Returning, I met Emma’s eye.

Shane: The roof is in your best interests.
Emma: (pause) I suppose you think that’s funny.
Shane: Now, don’t let the ham come between us… my love.
Emma: (a sort of harrumphing snort noise)

See, when Emma said that I had to support her with the diet, I listened.

Go me!

Monday, November 05, 2007


On Friday evening, Alex and I prepared chocolate apples. It was messy, it was a bit disorderly, it was fun. From the kitchen window, we could see our relit pumpkin:

Alex: We can sell these apples for ten pounds each.
Shane: We can try.

Saturday dawned a misty, drizzly dawn, as my parents departed the North East to visit us. Emma set about making the house look habitable, as I took Alex to his football training session.

He enjoyed getting muddy.

Alex: I think I need some football boots – I was slipping over in my trainers.
Shane: Mm, ok.
Alex: Maybe I could get some like Cristiano Ronaldo's.
Shane: Or maybe those black and silver ones that were about eighty pounds cheaper.
Alex: Yeah.
Shane: Good man.

Back at home, we found Jim conducting a review of home security.

Jim’s report featured:

‘…a strong recommendation for increased cat rations, commensurate with the intensive perimeter monitoring that is a necessary response to the severe threat posed to food supplies by neighbouring domestic animals…’

He seemed to know what he was talking about.

At 1pm, my parents arrived. We lunched, then walked and talked. My Mum seemed happy, though Dad occasionally struggled – he was nursing a back injury. We talked about his older brother, who retired recently.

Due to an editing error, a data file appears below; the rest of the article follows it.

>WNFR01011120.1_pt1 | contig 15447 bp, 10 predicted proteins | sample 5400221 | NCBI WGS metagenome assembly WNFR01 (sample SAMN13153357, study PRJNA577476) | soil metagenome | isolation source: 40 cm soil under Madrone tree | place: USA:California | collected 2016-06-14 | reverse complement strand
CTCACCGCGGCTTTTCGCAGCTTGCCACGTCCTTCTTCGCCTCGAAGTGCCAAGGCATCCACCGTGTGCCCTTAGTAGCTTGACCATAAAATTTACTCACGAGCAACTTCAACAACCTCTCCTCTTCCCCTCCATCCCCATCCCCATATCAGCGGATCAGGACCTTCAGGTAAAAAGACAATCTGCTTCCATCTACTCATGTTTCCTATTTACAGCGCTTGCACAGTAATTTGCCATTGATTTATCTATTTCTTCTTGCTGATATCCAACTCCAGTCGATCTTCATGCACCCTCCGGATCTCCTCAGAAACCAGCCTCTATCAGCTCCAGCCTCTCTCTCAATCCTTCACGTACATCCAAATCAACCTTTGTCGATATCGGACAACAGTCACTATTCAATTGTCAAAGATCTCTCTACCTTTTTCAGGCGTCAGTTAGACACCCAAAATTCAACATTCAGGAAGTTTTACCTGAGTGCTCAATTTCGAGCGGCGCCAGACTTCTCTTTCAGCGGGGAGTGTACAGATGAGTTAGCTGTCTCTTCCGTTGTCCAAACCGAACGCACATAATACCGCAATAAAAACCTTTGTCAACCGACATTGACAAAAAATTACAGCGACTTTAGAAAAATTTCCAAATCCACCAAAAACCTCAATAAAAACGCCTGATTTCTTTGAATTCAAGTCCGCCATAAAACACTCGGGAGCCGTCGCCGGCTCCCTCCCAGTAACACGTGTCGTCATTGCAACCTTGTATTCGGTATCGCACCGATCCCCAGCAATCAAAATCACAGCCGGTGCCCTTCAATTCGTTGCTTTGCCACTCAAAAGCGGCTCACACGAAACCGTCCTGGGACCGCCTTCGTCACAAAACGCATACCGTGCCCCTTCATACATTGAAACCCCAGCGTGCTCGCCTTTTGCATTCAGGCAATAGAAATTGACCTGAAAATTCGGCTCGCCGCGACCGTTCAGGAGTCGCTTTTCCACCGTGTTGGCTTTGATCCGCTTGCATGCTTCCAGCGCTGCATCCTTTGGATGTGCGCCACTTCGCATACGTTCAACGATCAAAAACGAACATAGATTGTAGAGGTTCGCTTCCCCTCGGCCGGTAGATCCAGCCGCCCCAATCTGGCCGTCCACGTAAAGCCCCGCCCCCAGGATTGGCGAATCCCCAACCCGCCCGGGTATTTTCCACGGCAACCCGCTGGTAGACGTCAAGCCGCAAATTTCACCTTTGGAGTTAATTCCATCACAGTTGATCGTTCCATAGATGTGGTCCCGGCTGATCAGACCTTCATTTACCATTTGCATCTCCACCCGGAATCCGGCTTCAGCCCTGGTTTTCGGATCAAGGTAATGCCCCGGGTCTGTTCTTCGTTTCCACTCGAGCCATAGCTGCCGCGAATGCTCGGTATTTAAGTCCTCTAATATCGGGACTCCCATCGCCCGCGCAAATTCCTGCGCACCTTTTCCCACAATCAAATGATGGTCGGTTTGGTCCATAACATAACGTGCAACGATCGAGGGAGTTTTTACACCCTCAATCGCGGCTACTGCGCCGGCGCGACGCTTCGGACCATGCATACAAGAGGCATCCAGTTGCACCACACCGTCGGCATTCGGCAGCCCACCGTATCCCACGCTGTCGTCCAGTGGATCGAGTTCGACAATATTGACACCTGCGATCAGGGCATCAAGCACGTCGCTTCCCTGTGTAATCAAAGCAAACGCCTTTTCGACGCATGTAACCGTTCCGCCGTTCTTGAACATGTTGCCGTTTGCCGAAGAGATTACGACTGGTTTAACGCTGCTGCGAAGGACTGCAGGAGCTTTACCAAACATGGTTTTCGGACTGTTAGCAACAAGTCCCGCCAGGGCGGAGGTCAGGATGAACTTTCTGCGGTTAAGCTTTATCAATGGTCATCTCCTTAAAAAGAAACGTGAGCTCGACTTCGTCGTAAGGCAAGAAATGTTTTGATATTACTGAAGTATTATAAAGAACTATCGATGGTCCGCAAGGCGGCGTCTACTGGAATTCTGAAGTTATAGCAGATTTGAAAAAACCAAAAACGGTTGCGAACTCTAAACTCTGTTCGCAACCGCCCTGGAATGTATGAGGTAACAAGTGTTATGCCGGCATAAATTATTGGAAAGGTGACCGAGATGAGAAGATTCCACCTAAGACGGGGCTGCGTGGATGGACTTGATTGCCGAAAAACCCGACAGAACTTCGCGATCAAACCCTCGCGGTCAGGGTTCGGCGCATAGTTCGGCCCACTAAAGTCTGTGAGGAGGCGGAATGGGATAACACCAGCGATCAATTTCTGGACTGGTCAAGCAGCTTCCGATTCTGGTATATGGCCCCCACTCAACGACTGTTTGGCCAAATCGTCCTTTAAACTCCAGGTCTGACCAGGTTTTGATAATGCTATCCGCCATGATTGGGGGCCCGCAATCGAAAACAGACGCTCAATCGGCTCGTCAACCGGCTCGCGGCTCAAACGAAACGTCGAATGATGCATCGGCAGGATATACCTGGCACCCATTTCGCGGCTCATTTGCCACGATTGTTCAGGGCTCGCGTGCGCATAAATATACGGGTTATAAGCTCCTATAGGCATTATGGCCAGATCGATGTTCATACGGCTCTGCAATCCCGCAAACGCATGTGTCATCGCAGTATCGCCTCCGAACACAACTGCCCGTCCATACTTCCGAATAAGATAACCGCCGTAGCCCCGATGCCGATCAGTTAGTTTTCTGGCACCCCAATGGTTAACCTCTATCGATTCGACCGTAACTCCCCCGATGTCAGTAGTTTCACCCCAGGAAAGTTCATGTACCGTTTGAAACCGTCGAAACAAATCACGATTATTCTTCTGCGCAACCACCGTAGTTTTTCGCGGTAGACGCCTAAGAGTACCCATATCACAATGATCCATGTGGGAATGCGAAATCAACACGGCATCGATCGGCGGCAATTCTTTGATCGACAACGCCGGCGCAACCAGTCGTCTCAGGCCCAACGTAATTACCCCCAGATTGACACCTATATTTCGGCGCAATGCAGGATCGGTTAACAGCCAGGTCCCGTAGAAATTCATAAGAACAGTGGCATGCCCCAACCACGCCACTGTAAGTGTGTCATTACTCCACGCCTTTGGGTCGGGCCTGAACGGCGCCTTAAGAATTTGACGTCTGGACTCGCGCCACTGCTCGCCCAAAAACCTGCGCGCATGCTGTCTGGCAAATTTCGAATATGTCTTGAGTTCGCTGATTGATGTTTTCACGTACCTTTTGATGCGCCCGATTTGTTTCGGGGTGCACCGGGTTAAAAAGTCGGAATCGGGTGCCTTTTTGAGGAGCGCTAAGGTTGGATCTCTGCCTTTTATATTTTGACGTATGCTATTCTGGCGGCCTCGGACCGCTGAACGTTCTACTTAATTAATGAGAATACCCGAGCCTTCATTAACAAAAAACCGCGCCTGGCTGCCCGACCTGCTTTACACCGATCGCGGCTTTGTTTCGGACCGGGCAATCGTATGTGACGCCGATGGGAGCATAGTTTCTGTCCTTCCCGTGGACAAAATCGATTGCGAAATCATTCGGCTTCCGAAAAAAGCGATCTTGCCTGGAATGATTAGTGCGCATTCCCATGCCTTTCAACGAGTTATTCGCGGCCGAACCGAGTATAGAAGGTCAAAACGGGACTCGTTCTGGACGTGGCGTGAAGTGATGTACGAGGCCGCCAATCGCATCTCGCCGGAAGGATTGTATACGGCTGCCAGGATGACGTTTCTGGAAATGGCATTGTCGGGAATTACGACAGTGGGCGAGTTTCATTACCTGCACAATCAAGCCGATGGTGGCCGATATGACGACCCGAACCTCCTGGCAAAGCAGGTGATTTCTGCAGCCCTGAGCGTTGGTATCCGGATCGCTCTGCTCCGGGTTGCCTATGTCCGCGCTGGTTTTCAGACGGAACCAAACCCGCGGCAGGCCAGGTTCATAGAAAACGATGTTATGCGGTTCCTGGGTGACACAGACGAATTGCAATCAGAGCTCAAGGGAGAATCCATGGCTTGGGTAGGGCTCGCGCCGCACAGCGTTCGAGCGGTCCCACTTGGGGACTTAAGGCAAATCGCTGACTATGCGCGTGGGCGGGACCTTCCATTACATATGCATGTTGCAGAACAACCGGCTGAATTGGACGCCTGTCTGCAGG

I had already chosen to not share with my Dad what I’d learned of his missing younger brother. My sister was sure that this was the right choice, for now. Given his relative fragility (no pun intended), I had to agree.

We went to a pub for an early evening meal, and were joined by Emma’s parents. Though it was all very pleasant, from where I sit, it always strikes me that Emma’s and my parents live highly dissimilar lives – in ways that make me wish for more for my parents. Emma rebukes me for such thinking.

At 6:30pm, Emma, Alex, and my parents and I headed for a ‘Fireworks Extravaganza’ – the kind that comes with a fairground and a small pop concert.
Alex had a good time as my parents headed for the concert stage to watch QEII (Queen tribute), McFli (McFly), Cher Tribute (Cher) and Ded Hot Chili Peppers (Red Hot Chili Peppers).

As Emma, Alex and I rejoined my parents, they reported having had a very good time watching the concert. I regretted that I’d missed the opportunity to see what Cher would have looked like, outdoors on a cold November evening.

Shane: What did Cher look like?
Dad: (pause) Like Cher.
Mum: She was hardly gonna look like Meatloaf, was she?
Shane: I suppose not.
Emma: (suppressed smile)

Then there was a countdown.
And then 15 minutes of:
There were big ugly fireworks:

But much more prettily:

Back at home, we drank hot chocolate. Alex was revelling in having such a late night. He headed for the fridge, and joined us carrying a plate of chocolate apples.

Mum: Wow! Who made those?
Alex: Me and Shane, last night. Do you want one?
Mum: Ohhh, I shouldn’t, but ok then - just the one.
Alex: (straight) That’s ten pounds please.
Mum: Oh, very funny.
Alex: No, really – they’re ten pounds – Shane and me decided.
Mum: But I don’t have any money on me.
Alex: That’s ok – Shane can pay for you.
Mum: What a good idea. (Takes apple) Thank you.
Alex: You’re welcome. (To Shane) You owe me ten pounds.

It was all very warming to see my Mum and Alex bond over the matter of shaking down Shane for a cool tenner.

My parents returned to the North East on Sunday. Upon their return, my Mum sent me a text:

Thank you for lovely weekend. Have got upset stomach. Had to stop twice on way back. Think it was choc apple. Mam.X

I have referred the matter to Alex. He refuses to respond until he receives payment for the chocolate apple. This will not be happening. Thus, impasse and a black mark to the Customer Relations Department.